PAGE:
We both looked away at the nearby bandstand and sat in attentive silence as the announcer talked to the half unconscious people in the wet grass about what was happening at the launch site and how much more had to be done before the green light was given.

“Well,” he slowly pulled himself up and collected a few belongings. “I hope you and your son enjoy the launch. It’ll be something that he can remember for the rest of his life. It’ll be a precious memory for both of you, I’m sure.”

I looked up and tried to look as positive as I could and begged my brain no to say something stupid. “I hope you enjoy the launch too. It should be a fantastic show.” And with a friendly wave, he moved off into the Rocket Garden, alone. I imagine that he had a lot of thinking to do and I did not envy him those hours and solitude.

With the end of this sobering encounter and our food finally eaten, my reserve tank was starting to hit rock bottom. My skin felt tingly and my mind was as fuzzy as my teeth. Short Stack too seemed to be, if not lethargic, then at least not his usual blur of motion. I pulled out my phone to check the time.

3:17 AM.

Let’s see… That makes it roughly seven hours past bedtime for my little boy. He had held up amazingly well but was still, in my estimation, too young to pull his first all-nighter. We needed sleep, even if only a little bit.

“Ok, Bud. Let’s go see if we can get some rest back at the tent.”

As we walked hand in hand through the mostly slumbering crowd and thick grass, I was sure of at least one thing: The tent had been totally worth it.

Everywhere we looked, the people sitting in chairs or hiding under blankets were covered with a wet dew brought on by Florida humidity and dropping nighttime temperatures. They were not merely damp, but cold as well. Carrying my little boy to the tent opening, I first popped off his soaking sneakers and then fed him into the nylon opening. Doing my best to leave my own footwear within grabbing distance, I crawled in after him, working hard not to push on the tent walls and cause the highly likely collapse brought on by my lack of tent pegs. Mercifully, our trusty stroller, which I had tied off to, held up its end of the bargain and tent. I found a comfortable position to lie in while Short Stack retrieved his toy Space Shuttle and started his own launch sequence on the ThermaRest pad that covered the floor. Outside on the grandstand, the announcer introduced the guest speaker for today’s launch, a past Shuttle astronaut whose name I failed to catch even with the aid of a small wall of amplifiers turned up to ear splitting volume. Briefly, very briefly, I wondered how we would possibly be able to rest at all.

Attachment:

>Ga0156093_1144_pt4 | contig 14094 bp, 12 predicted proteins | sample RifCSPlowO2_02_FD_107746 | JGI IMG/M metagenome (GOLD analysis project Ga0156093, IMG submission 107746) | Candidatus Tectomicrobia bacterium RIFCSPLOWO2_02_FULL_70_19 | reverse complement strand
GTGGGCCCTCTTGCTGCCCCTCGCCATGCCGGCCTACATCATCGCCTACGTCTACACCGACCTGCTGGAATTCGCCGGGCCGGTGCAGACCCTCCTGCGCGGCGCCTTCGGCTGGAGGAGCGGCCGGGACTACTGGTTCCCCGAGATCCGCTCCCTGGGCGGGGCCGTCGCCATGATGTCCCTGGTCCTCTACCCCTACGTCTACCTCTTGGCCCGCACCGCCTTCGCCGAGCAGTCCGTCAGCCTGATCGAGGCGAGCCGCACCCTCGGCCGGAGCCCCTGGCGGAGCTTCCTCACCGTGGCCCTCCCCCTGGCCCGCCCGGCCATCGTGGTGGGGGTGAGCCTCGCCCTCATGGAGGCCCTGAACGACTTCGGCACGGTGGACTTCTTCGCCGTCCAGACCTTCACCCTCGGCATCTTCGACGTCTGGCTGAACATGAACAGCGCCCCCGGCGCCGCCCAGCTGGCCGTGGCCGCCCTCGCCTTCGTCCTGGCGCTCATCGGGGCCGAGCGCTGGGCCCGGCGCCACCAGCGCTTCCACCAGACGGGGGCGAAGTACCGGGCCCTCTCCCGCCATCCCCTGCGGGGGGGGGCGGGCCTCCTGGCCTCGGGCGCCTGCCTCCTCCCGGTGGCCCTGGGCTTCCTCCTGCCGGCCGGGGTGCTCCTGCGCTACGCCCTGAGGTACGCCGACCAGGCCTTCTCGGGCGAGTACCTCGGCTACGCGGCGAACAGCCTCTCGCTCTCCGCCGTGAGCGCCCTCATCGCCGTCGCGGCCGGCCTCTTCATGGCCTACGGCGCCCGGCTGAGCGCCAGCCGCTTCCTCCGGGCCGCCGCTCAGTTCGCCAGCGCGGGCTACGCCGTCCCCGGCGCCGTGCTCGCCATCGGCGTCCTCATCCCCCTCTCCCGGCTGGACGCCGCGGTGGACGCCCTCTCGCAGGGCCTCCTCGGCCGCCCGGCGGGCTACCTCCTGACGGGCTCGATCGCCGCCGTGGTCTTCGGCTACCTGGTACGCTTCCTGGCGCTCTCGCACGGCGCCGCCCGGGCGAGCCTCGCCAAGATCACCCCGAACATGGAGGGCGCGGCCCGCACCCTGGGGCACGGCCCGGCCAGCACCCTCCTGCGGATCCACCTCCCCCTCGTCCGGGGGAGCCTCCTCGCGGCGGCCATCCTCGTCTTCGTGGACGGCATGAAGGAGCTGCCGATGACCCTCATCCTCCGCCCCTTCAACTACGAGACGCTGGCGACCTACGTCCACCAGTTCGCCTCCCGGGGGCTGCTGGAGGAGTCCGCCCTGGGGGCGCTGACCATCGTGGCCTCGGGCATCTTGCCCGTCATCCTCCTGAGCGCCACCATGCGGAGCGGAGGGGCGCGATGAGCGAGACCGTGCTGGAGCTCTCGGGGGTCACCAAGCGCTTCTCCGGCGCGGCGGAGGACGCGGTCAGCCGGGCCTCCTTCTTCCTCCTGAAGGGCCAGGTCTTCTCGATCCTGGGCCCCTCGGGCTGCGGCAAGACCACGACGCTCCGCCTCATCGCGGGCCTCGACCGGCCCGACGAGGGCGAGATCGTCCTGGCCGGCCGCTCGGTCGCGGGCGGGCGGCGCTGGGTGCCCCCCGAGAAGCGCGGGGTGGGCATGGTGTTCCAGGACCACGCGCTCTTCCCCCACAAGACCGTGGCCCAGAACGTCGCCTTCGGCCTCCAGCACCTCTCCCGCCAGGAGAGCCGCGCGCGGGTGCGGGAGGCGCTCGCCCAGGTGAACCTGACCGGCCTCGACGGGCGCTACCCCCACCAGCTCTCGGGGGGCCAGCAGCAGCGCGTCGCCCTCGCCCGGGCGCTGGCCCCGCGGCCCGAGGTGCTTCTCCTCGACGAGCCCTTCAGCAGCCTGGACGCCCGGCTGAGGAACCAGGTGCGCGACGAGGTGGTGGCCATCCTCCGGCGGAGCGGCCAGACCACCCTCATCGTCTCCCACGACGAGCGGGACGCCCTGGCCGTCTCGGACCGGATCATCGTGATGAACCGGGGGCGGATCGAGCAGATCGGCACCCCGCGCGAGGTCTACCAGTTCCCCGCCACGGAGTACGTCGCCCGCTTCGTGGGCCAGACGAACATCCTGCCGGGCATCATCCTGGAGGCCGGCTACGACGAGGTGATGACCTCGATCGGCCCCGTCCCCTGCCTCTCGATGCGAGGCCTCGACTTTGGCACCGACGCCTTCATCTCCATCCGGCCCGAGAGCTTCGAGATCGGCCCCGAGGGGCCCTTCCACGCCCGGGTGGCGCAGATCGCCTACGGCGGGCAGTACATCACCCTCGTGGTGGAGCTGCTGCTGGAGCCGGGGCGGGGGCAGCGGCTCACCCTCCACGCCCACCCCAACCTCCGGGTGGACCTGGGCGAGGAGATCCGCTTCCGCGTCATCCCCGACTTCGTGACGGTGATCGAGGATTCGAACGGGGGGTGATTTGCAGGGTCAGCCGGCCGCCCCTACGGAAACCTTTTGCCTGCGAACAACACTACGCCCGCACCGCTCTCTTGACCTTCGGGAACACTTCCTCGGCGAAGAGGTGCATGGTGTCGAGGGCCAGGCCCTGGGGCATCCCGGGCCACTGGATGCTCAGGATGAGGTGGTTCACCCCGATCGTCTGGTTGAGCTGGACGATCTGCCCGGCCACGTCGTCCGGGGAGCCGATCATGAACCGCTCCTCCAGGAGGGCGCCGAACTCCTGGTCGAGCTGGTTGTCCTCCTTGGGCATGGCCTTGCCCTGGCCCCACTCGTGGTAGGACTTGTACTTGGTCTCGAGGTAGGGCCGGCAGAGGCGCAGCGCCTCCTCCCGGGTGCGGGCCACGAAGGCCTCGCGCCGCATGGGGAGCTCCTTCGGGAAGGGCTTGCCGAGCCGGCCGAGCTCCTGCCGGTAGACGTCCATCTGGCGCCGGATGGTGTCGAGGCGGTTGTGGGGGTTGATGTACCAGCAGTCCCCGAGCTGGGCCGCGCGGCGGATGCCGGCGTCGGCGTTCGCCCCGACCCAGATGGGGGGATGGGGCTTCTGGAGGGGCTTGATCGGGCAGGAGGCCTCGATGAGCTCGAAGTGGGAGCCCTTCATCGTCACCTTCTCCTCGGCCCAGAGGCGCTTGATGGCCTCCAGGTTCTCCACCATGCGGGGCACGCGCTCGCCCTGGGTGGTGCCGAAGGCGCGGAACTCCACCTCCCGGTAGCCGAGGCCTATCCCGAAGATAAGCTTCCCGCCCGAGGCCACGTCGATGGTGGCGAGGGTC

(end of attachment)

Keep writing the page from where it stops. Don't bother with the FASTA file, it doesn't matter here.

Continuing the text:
We were fed and dry. My son was safe next to me and couldn’t wander off on his own. With the last of my depleted cognitive ability, I managed to set the alarm on my phone and pull a light blanket over us both.

I must have been asleep in seconds.

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2 Responses

  1. I usually grill people if they seem hesitant: sometimes it’s okay and other times it’s like your experience. I remind myself not to keep doing it, but it happens anyway.

    I hope you don’t sleep in!!! Please say that you didn’t miss it!!! Please!

    • He he! Almost there Ross! Almost there!

      As for the gentleman who had the loss, I’m still glad I talked to him. I just look at it as one of the dangers of being chatty. Still worth it though.

      -TP